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Tuesday, May 17, 2011

JavaScript emulator lets Linux run in a browser tab – Computer Chips & Hardware Technology |

JavaScript emulator lets Linux run in a browser tab

May. 17, 2011 (9:32 am) By: Matthew Humphries

The name Fabrice Bellard may not be recognizable to a lot of people, but the work he carries out as a programmer and computer scientist is. He is the man behind the LZEXE compression engine, FFmpeg audio and video converter, the QEMU emulator and virtualizor, and he also held the World Record for the computation of PI to 2,700 billion digits in 2009.

He is a very talented programmer, and his latest project demonstrates once again just how talented he is. Using the super-fast JavaScript engines that now come as standard in popular web browsers, he has managed to create a PC emulator that runs in a browser. As a demonstration he has posted a link to a version of the Linux kernel running in such a scenario.

Bellard wrote the entire emulator in JavaScript and says it runs fine in both Firefox 4 and Google Chrome 11. As it's in a browser it automatically becomes platform independent meaning whatever platform your browser runs on, the emulator will work.


Javascript PC Emulator - Technical Notes

By Fabrice Bellard - May 14, 2011

This PC emulator is written in Javascript. The emulated hardware consists in:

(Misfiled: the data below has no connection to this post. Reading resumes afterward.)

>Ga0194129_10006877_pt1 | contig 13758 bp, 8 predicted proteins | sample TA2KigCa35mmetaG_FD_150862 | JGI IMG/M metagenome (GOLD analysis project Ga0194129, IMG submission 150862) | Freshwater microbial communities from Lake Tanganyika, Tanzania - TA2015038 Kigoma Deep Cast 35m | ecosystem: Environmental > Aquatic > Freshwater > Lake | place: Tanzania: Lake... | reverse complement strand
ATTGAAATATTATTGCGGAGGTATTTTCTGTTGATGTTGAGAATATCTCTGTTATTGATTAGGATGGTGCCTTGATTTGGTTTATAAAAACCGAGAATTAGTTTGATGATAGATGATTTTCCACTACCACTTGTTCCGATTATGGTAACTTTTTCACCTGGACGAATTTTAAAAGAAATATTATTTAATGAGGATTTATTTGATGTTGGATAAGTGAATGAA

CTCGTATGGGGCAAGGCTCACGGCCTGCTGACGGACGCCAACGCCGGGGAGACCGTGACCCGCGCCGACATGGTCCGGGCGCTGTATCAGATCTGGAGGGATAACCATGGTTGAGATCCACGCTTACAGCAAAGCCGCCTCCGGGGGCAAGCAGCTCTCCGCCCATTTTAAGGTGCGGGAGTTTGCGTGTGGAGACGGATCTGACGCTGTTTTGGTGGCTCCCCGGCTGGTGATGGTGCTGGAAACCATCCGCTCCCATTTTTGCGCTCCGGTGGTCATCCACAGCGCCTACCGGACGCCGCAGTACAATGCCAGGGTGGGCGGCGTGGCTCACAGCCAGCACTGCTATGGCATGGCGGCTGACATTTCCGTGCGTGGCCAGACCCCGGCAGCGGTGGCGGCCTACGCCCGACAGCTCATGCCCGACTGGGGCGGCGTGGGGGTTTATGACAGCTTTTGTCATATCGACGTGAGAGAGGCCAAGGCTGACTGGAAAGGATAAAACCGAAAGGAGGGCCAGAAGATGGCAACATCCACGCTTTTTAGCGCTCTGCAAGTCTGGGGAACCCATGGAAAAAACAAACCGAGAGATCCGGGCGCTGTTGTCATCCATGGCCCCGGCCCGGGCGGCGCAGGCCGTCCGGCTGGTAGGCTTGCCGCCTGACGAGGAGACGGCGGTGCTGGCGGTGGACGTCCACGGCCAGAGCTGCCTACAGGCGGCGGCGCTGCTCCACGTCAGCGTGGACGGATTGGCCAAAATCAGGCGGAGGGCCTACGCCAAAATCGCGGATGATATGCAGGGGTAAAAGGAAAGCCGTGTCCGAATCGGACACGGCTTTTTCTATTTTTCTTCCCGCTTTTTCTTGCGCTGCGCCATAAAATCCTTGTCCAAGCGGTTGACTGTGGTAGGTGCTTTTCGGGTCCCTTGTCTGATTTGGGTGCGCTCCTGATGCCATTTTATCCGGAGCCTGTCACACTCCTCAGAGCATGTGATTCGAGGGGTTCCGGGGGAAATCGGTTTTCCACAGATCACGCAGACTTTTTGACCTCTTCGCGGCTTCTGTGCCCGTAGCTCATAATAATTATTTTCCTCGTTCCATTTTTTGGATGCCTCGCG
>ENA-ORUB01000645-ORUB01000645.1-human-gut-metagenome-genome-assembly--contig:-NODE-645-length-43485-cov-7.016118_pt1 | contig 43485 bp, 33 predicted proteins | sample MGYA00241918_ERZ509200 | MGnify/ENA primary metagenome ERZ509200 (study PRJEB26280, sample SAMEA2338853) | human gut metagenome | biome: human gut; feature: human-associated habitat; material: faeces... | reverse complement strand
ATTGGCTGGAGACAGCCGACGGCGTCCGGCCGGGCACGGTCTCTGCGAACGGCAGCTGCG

• a 32 bit x86 compatible CPU
  • a 8259 Programmble Interrupt Controller
  • a 8254 Programmble Interrupt Timer
  • a 16450 UART.
The code is written in pure Javascript using Typed Arrays which are available in recent browsers. It was tested with Firefox 4 and Google Chrome 11 on Linux, Window and Mac (it does not work with Chrome 12 beta. As far as I know, it is a bug in the browser). In any case, a fast Javascript engine is needed to have good performance.

CPU Emulation

Some of the code is inspired from my x86 dynamic translator present in QEMU, but there are important differences because here it is an interpreter. The CPU is close to a 486 compatible x86 without FPU. The lack of FPU is not a problem when running Linux as Operating System because it contains a FPU emulator. In order to be able to run Linux, a complete MMU is implemented. The exact restrictions of the emulated CPU are:
  2. No segment limit and right checks when accessing memory (Linux does not rely on them for memory protection, so it is not an issue. The x86 emulator of QEMU has the same restriction).